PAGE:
Energy question of the week: Why do solar power stations also need so much water?
Solar power plants either make use of solar cells to generate electricity directly, or they use heat from concentrated sunlight to generate it indirectly. The illuminated surfaces of solar panels or mirrors must be as clean as possible so that sunlight can be used most efficiently. Water is used for cleaning, but with only 70 to 80 litres of water per 1000 kilowatt-hours of power generation, cleaning forms only the smallest use for water in solar power plants. What do these power plants need so much water for?
A lot of water for cooling
Solar-thermal power plants, like those operating in Spain and the USA, cannot work without efficient cooling. Steam, superheated to several hundred degrees Celsius, is used to drive a turbine, which in turn drives a generator. The efficiency of this process (the Clausius-Rankine cycle) is inversely proportional to the pressure downstream from the turbine, since lower downstream pressure generates suction that draws the steam through the turbine faster. The system designer lowers the downstream pressure by cooling the steam exiting the turbine, which reduces its volume. The steam pressure at the turbine inlet is around 100 bar, compared to less than 0.1 bar at the outlet.
Andasol 1: The Spanish solar power plant uses wet cooling and is equipped with 500,000 square metres of mirrors. Credit: Solar Millennium AG.
Dry cooling for desert power plants
Cooling towers are used to discharge the heat generated by the condensation of steam in coal and nuclear power stations to the environment. A typical solar-thermal power station using wet cooling towers consumes about 3800 litres of water to generate 1000 kWh of electricity. In power stations in Andalusia in southern Spain, this water can be supplied by rivers or existing water supplies. But in deserts, even where such infrastructure might be feasible, it would be very costly.
Researchers at the DLR Institute for Technical Thermodynamics are searching for an elegant solution to this problem in Cologne, in Stuttgart and at the Spanish Plataforma di Solar research centre, and analysing the effectiveness of dry cooling for solar-thermal power stations, with the aim of reducing water consumption by 90 percent. A continuous airflow can be used to cool and condense the steam. The air cooler is composed of hundreds of fins that are heated by the steam and cooled by fan-driven air from outside. The researchers are evaluating the operation and environmental conditions of numerous locations, from Morocco to the United Arab Emirates, for this type of dry-cooling solution.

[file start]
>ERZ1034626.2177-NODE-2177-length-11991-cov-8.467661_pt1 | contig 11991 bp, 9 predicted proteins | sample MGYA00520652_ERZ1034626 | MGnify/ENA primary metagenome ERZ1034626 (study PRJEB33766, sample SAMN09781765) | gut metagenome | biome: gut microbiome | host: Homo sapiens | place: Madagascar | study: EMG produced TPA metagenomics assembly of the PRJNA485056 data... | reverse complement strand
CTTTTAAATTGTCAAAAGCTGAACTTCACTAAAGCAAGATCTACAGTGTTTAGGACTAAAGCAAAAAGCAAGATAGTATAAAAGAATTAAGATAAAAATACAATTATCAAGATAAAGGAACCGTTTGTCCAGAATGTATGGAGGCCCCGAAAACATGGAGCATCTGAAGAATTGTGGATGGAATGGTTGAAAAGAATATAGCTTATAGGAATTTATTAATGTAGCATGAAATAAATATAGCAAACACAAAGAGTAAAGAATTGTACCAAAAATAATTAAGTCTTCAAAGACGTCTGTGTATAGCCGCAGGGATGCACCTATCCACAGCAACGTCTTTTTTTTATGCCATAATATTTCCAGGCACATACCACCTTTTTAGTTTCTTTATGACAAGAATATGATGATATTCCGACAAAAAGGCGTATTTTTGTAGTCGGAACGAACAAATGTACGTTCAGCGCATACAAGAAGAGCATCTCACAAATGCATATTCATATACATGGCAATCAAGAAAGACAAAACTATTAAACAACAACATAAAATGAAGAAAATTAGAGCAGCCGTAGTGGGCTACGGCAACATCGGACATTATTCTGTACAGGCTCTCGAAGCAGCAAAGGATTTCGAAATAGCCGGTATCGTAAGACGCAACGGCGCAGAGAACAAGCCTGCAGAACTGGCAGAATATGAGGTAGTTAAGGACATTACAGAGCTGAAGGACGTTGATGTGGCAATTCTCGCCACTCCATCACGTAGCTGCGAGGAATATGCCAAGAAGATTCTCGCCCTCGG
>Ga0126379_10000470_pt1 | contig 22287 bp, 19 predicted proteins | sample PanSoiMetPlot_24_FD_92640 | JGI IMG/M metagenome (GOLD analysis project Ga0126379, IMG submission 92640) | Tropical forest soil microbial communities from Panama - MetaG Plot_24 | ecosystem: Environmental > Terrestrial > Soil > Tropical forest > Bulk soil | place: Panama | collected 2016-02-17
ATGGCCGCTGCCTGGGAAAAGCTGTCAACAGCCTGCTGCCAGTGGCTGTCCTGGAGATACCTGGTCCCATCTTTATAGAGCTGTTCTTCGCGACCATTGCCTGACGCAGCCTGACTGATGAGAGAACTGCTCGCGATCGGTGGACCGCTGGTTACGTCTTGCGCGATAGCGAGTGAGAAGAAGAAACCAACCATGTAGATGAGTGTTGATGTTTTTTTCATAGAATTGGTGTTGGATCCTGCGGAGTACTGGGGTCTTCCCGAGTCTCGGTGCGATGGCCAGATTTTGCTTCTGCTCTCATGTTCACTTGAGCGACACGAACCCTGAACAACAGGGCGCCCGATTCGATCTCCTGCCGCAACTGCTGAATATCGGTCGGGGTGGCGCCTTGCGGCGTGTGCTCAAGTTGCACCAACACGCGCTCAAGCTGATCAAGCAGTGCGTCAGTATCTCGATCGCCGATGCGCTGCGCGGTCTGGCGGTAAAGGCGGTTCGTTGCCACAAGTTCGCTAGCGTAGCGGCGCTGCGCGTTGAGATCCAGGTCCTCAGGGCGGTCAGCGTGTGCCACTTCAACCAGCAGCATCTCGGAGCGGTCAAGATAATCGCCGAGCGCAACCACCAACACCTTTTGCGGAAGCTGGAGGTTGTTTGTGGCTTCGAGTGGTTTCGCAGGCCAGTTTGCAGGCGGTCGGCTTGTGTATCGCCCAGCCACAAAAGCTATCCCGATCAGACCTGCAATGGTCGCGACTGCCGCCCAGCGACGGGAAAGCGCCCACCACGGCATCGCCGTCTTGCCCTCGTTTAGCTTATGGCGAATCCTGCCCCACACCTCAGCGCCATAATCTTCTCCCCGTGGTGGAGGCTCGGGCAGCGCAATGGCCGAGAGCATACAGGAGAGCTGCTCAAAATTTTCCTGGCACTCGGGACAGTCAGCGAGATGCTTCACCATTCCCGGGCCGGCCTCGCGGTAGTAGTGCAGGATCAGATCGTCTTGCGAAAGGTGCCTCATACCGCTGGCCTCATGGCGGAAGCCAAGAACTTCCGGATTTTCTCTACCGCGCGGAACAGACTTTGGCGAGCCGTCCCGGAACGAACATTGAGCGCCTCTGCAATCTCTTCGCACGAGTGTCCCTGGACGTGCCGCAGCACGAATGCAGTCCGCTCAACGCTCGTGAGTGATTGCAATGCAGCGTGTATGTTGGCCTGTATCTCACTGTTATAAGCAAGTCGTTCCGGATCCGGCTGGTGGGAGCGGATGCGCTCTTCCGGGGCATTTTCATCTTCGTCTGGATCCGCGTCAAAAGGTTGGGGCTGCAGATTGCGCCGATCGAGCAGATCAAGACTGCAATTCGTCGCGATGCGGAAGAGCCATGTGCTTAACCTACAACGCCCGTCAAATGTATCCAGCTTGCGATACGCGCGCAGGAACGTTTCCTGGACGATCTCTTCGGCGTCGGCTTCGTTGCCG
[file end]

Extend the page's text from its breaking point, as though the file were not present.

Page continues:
Although this is an expensive solution and power stations equipped with it cannot achieve the same efficiencies as conventional water-cooled installations, it is an important step towards large-scale solar power generation in desert conditions. DLR researchers estimate that electricity generated with this technology would be three to ten percent more costly, but dry-cooling solutions will be essential to desert power generation projects such as the DESERTEC project.
The DLR Energy question of the week in 'The future of energy' Year of Science
The Federal Ministry of Education and Research (BMBF) has given the Year of Science 2010 the motto 'The future of energy'. For this reason the science journalist Jan Oliver Löfken will this year answer a question on the subject of energy in his blog each week. Do you have a question about how our energy supply might look in the future? Or do you want to know, for example, how a wave power plant works and how it can efficiently generate electricity? Then send us your question by email. Science journalist Jan Oliver Löfken will investigate the answers and publish them each week in this blog.
Image above: Parabolic mirror with absorber pipe. Credit: DLR.